Earlier this week it was announced that hitherto secret French presidential archives relating to the 1994 Rwanda genocide were to be declassified. The documents are records from the presidency of the late François Mitterrand, and cover France’s close relations with the Rwandan regime of president Juvénal Habyarimana, whose assassination 21 years ago sparked the state-sponsored massacres that claimed the lives of more than 800,000 people. France’s role before and during the genocide remains controversial, amid speculation that it provided weapons support and protection of those who perpetrated the slaughter. But, writes Mediapart’s international affairs correspondent Thomas Cantaloube, while the move this week to declassify Mitterrand’s archives appeared to be one of belated transparency, they promise few revelations beyond previous leaks, while the key archives about France’s involvement in Rwanda held by the defence and foreign affairs ministries remain strictly secret.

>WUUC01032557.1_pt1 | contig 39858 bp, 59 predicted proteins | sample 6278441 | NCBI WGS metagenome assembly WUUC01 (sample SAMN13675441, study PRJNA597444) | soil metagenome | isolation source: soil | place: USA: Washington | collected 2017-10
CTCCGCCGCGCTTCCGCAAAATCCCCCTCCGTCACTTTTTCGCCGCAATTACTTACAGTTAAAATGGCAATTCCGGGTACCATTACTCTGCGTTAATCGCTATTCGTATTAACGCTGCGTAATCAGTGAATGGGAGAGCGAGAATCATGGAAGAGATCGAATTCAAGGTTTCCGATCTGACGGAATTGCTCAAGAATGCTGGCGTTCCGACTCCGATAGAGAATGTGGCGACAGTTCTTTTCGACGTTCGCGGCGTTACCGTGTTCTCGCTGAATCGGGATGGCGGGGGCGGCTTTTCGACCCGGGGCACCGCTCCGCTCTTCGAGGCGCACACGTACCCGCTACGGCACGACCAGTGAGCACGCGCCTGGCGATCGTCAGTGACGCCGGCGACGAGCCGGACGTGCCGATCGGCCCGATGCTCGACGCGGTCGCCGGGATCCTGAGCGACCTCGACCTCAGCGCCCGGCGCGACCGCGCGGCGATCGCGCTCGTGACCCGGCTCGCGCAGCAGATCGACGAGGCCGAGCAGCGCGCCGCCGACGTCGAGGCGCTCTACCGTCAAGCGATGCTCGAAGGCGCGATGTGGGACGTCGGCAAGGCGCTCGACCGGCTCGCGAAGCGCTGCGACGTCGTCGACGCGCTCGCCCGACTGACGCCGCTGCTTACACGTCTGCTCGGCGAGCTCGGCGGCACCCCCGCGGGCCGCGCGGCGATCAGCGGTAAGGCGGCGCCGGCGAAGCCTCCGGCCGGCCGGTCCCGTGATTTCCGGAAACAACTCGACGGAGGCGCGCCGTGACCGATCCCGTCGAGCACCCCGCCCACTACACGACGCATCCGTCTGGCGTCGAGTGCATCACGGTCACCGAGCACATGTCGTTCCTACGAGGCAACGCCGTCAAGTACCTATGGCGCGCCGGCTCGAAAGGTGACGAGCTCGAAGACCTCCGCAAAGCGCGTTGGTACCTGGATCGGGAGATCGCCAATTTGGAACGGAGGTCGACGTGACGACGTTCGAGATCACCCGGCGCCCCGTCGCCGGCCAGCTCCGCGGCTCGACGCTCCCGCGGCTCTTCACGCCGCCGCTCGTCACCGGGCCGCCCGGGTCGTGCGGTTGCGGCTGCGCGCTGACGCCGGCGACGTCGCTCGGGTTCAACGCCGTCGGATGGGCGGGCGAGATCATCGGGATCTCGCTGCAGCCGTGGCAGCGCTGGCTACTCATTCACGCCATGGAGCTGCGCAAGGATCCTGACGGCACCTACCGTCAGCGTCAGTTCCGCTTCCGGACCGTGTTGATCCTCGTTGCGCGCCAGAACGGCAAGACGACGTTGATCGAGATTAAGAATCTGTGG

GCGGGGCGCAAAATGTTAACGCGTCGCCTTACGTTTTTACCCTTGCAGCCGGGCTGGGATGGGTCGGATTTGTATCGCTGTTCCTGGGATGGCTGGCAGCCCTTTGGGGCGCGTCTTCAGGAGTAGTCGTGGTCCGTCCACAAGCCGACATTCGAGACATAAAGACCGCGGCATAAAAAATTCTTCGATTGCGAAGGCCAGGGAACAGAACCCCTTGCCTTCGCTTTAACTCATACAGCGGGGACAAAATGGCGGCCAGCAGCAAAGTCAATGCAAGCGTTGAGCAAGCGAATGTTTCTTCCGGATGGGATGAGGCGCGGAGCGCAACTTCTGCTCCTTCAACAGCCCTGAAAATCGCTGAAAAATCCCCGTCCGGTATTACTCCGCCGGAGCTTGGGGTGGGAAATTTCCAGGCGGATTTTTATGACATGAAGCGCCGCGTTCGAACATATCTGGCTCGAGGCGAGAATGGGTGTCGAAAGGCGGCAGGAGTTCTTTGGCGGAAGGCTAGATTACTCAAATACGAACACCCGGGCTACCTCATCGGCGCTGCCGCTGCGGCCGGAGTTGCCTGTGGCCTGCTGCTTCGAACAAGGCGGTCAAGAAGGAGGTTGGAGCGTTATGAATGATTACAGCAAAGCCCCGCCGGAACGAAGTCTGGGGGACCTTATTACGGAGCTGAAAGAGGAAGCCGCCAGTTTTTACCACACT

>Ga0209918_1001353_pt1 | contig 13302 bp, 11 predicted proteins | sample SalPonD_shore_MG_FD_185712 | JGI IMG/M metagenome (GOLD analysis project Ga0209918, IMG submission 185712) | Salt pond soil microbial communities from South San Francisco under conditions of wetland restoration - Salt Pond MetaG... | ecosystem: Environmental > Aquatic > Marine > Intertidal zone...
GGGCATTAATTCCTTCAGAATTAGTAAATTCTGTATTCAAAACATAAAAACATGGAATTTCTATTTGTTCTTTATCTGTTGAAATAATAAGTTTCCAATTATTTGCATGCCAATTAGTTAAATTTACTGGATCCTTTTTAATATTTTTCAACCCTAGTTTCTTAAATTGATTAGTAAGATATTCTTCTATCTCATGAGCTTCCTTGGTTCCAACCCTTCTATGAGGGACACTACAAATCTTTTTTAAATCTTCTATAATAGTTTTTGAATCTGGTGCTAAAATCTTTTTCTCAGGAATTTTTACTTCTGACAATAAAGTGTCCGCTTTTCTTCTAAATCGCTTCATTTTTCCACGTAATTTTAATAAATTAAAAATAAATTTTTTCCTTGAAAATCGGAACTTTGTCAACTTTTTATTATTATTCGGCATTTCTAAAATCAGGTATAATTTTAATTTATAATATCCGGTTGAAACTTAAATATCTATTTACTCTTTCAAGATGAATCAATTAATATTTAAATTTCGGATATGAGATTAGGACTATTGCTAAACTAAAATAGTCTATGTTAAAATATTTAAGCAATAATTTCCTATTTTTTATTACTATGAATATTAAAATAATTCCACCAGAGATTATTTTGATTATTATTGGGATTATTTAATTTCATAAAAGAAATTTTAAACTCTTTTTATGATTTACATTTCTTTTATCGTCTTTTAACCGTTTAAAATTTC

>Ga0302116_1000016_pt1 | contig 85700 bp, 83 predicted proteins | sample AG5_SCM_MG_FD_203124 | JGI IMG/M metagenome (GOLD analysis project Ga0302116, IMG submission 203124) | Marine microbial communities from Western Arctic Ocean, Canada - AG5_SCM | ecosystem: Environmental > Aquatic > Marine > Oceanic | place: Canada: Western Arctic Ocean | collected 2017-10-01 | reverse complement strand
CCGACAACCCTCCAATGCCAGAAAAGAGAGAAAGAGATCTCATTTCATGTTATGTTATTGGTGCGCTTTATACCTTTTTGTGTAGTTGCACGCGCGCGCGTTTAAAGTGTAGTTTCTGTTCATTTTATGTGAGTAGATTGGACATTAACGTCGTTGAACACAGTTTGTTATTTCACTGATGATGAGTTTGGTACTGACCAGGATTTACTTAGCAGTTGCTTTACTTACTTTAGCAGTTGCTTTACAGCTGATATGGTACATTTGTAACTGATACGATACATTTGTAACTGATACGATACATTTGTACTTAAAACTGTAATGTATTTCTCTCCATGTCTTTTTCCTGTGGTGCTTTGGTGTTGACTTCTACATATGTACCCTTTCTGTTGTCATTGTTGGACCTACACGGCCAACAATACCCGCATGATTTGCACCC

The hitherto secret files relating to the 1994 genocide of 800,000 people include advice given to then French president François Mitterrand.
Official papers just released reveal tension between London and Paris during the Falklands War over French supplies to Argentina of Exocet missiles.
When French soldiers and administrators left Algeria they took historical artefacts, books and maps - a national heritage that remains in France.